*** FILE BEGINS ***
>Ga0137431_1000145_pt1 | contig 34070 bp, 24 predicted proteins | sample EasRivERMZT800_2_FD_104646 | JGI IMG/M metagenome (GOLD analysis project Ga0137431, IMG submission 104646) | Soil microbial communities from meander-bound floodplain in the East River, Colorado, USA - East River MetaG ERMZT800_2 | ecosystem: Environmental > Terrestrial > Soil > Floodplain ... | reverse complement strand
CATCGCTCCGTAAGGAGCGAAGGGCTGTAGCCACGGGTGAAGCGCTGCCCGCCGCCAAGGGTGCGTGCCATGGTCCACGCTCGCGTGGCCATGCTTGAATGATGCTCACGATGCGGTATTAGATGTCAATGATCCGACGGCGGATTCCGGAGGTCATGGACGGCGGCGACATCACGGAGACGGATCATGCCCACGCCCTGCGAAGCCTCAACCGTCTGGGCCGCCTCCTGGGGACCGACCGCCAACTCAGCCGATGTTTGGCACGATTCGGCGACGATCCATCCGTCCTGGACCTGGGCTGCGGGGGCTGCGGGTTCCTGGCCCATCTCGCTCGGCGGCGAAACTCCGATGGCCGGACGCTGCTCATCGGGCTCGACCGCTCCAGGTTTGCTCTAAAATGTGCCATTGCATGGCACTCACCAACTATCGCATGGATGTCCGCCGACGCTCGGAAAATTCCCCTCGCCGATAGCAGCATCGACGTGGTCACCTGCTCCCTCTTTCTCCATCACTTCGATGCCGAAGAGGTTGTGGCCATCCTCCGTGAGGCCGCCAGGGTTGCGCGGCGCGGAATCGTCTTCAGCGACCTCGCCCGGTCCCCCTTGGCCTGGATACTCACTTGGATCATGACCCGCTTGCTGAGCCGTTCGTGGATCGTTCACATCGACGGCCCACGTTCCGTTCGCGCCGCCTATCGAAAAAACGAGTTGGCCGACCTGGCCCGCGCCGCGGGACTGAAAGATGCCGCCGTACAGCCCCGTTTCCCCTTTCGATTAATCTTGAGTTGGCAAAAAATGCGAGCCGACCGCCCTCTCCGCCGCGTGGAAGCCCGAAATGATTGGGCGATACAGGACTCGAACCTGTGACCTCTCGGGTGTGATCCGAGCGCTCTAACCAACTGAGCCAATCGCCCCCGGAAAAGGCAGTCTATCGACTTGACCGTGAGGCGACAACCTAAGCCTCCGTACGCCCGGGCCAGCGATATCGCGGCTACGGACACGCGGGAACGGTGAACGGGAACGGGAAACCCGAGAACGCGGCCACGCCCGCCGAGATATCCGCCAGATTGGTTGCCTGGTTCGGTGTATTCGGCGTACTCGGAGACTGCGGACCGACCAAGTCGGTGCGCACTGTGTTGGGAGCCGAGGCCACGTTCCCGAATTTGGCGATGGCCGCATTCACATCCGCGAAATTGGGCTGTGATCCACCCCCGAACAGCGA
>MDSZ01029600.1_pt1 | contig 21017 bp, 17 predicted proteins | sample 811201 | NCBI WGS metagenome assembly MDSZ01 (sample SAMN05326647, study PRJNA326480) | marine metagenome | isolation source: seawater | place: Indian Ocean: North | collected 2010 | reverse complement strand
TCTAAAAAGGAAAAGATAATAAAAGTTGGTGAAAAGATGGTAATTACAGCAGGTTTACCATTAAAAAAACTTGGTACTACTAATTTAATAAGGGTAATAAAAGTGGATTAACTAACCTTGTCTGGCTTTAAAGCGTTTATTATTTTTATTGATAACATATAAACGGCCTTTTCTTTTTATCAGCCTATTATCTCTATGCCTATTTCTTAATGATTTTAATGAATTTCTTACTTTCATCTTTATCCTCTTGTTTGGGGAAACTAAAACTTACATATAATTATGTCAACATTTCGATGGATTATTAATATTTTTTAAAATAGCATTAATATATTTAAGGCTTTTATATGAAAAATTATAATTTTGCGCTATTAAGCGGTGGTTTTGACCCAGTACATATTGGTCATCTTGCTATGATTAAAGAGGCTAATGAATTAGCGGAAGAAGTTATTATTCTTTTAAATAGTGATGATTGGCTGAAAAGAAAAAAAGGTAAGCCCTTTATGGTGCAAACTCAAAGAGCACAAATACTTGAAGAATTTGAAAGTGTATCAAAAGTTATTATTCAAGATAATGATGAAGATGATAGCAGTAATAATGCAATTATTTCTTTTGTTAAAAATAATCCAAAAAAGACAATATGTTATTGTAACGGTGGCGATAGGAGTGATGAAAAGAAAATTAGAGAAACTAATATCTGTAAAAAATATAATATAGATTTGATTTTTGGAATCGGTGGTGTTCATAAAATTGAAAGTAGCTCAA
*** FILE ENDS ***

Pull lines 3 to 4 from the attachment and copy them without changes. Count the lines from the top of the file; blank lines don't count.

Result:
>MDSZ01029600.1_pt1 | contig 21017 bp, 17 predicted proteins | sample 811201 | NCBI WGS metagenome assembly MDSZ01 (sample SAMN05326647, study PRJNA326480) | marine metagenome | isolation source: seawater | place: Indian Ocean: North | collected 2010 | reverse complement strand
TCTAAAAAGGAAAAGATAATAAAAGTTGGTGAAAAGATGGTAATTACAGCAGGTTTACCATTAAAAAAACTTGGTACTACTAATTTAATAAGGGTAATAAAAGTGGATTAACTAACCTTGTCTGGCTTTAAAGCGTTTATTATTTTTATTGATAACATATAAACGGCCTTTTCTTTTTATCAGCCTATTATCTCTATGCCTATTTCTTAATGATTTTAATGAATTTCTTACTTTCATCTTTATCCTCTTGTTTGGGGAAACTAAAACTTACATATAATTATGTCAACATTTCGATGGATTATTAATATTTTTTAAAATAGCATTAATATATTTAAGGCTTTTATATGAAAAATTATAATTTTGCGCTATTAAGCGGTGGTTTTGACCCAGTACATATTGGTCATCTTGCTATGATTAAAGAGGCTAATGAATTAGCGGAAGAAGTTATTATTCTTTTAAATAGTGATGATTGGCTGAAAAGAAAAAAAGGTAAGCCCTTTATGGTGCAAACTCAAAGAGCACAAATACTTGAAGAATTTGAAAGTGTATCAAAAGTTATTATTCAAGATAATGATGAAGATGATAGCAGTAATAATGCAATTATTTCTTTTGTTAAAAATAATCCAAAAAAGACAATATGTTATTGTAACGGTGGCGATAGGAGTGATGAAAAGAAAATTAGAGAAACTAATATCTGTAAAAAATATAATATAGATTTGATTTTTGGAATCGGTGGTGTTCATAAAATTGAAAGTAGCTCAA